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The Last Trumptation of McMorris Rodgers After the Capitol riot and another impeachment, U.S. Rep. McMorris Rodgers calls for turning down the heat of political rhetoric while critics say she stoked the flames BY DANIEL WALTERS
he congresswoman, considered a rock-ribbed Republican, comes from a reliably conservative district while serving as the party’s third-ranking leader in the House. But despite all that, in the wake of a siege on the Capitol by Trump supporters trying to overturn the election, Rep. Liz Cheney, R-Wyoming, voted to impeach the president last week. So there were brief moments when some political observers speculated that the person who previously held Cheney’s duties as the House Republican Conference chair — Rep. Cathy McMorris Rodgers — might follow suit. The two other Republican members of Washington state had voted to impeach, including Jaime Herrera Beutler, McMorris Rodgers’ former legislative aide and senior adviser. But not McMorris Rodgers.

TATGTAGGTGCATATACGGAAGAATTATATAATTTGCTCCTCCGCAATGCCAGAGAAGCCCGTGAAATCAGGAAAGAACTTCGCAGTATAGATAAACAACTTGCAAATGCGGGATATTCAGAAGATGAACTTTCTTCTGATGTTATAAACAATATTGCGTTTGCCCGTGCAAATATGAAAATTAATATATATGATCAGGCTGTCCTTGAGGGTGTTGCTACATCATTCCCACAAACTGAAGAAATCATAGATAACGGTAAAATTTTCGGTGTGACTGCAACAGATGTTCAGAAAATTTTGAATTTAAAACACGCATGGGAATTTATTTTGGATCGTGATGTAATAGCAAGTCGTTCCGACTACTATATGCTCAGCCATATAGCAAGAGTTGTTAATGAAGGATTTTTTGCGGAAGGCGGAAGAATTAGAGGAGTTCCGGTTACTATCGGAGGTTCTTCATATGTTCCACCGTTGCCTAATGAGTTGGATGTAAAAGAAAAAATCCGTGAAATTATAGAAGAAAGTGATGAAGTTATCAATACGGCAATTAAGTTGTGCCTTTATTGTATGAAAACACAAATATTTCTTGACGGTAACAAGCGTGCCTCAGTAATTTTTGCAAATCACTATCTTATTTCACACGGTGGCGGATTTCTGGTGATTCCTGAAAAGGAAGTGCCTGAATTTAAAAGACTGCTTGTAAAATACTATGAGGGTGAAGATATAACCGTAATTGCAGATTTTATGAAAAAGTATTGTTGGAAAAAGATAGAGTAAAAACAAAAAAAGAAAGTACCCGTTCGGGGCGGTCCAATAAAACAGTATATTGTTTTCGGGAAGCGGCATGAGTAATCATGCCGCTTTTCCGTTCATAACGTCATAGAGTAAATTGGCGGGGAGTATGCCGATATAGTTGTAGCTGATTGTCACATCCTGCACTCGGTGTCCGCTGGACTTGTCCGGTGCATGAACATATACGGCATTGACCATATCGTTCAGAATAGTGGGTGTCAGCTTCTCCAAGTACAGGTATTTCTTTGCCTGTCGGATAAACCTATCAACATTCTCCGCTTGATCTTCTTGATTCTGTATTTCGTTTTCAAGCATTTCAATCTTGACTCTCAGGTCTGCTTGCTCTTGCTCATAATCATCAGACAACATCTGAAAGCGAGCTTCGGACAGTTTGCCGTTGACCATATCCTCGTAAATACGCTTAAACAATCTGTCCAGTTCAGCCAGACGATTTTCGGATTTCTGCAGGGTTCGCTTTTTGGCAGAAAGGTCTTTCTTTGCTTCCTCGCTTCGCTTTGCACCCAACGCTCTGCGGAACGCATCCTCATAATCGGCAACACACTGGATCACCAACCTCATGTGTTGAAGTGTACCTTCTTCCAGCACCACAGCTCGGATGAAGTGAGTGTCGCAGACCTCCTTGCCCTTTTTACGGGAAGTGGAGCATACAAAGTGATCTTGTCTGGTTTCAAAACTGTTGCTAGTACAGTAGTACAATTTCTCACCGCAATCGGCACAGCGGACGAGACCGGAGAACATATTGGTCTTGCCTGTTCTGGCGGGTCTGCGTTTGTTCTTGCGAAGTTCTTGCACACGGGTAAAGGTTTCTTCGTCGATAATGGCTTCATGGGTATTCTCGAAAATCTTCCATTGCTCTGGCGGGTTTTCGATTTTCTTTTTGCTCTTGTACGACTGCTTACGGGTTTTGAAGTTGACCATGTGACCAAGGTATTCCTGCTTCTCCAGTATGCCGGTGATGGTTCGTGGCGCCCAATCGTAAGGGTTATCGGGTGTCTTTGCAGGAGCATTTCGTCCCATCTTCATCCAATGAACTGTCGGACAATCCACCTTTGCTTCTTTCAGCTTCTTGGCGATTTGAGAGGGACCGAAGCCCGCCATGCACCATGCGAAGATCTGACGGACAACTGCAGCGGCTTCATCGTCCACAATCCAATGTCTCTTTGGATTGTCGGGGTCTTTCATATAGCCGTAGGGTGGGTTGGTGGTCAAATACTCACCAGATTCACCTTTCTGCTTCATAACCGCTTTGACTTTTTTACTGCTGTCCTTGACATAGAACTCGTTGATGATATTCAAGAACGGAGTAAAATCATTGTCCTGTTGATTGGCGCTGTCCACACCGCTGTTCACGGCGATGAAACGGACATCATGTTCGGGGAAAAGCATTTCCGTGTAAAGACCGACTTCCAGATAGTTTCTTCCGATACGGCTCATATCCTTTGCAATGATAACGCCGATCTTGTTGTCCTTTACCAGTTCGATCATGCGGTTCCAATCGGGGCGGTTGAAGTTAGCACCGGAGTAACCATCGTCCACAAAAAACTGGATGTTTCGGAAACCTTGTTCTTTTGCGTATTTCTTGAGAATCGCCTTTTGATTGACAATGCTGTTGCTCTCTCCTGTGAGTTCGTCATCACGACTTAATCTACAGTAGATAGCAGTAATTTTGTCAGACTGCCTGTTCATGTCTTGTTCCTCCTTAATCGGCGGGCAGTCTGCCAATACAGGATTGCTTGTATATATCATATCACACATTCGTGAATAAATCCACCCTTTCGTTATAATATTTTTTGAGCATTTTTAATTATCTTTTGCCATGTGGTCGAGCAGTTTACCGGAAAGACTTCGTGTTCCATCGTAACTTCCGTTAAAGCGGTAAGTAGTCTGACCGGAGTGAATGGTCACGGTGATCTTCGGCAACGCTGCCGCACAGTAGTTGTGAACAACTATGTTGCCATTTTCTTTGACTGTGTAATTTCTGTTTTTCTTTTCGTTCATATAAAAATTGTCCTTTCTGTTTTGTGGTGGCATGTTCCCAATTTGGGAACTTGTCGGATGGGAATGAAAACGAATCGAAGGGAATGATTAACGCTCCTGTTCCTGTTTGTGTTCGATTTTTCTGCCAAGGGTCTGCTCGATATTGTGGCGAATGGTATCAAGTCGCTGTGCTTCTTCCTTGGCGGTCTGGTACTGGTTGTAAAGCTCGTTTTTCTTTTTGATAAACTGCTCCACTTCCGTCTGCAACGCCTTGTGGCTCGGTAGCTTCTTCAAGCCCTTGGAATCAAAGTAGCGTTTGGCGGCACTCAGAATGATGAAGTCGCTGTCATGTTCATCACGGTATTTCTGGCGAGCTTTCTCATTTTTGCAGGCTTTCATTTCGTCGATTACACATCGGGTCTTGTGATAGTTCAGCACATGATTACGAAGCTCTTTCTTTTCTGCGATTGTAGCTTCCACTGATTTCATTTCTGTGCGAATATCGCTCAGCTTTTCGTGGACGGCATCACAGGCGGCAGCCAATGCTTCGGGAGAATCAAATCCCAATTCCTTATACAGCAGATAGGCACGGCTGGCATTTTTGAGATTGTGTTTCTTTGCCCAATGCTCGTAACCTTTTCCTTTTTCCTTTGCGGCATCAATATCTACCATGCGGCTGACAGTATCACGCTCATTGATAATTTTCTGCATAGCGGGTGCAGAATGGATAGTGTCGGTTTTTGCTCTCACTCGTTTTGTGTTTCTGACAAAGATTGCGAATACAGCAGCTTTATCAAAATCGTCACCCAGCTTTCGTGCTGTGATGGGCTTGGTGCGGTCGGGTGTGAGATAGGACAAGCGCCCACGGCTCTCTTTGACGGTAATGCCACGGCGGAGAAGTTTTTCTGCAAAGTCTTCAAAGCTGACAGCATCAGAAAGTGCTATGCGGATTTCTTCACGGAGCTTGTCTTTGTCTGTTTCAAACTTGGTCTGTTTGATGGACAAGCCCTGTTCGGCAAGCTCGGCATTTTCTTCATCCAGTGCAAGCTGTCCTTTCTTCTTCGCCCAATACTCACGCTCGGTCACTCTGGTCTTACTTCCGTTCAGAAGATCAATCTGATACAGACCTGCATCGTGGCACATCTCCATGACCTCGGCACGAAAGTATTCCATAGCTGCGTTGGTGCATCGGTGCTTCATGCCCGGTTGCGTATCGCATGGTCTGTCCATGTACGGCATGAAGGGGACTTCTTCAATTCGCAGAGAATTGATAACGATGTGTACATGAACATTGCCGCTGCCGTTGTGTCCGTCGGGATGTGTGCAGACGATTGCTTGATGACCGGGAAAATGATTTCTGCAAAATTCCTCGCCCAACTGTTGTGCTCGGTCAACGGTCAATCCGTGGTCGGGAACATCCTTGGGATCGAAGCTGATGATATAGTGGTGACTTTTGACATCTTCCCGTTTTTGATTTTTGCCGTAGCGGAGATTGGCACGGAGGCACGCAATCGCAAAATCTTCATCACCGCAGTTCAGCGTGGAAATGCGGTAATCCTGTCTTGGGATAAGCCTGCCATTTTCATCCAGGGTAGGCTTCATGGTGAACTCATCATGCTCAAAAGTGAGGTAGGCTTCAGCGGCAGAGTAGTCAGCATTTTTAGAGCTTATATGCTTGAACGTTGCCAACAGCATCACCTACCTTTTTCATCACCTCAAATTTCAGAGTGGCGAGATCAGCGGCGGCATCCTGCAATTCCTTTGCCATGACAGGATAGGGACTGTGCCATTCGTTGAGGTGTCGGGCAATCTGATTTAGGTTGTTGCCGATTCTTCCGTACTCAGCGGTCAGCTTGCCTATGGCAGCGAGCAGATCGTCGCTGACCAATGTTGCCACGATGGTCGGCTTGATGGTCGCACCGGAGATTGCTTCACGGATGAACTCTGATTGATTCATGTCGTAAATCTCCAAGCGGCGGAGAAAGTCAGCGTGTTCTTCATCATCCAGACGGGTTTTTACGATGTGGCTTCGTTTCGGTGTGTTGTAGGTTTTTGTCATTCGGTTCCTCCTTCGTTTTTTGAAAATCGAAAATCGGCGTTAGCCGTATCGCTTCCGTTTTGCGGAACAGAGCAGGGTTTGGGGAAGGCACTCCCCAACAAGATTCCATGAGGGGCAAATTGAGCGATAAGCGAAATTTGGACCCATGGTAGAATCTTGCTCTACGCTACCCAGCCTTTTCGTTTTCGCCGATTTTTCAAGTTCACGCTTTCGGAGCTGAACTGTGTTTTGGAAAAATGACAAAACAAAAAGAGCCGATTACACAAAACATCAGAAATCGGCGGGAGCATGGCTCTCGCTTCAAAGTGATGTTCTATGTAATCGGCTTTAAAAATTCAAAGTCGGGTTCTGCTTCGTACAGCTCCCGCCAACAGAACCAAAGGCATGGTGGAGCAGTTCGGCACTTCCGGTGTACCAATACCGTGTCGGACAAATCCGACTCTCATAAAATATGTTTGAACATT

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While she wrote in a statement that “President Trump showed a complete lack of leadership in the face of an attack on the U.S. government,” she concluded that his words were still constitutionally protected speech and questioned whether the swift impeachment process was motivated by “nothing more than politics.” Yet unlike most defenses of Donald Trump issued by Republicans last week, it included something unique: a personal confession. McMorris Rodgers suggested that she had played some part in the “crisis of contempt in America” that led to “the destruction and violence we saw last week and throughout the last year.” While she accused the left of trying to “silence” conservatives, she acknowledged that Republicans like her had “excused and defended” Trump’s behavior. “For Trump supporters like me, it meant turning a blind eye to arrogant, prideful, and bullying behavior,”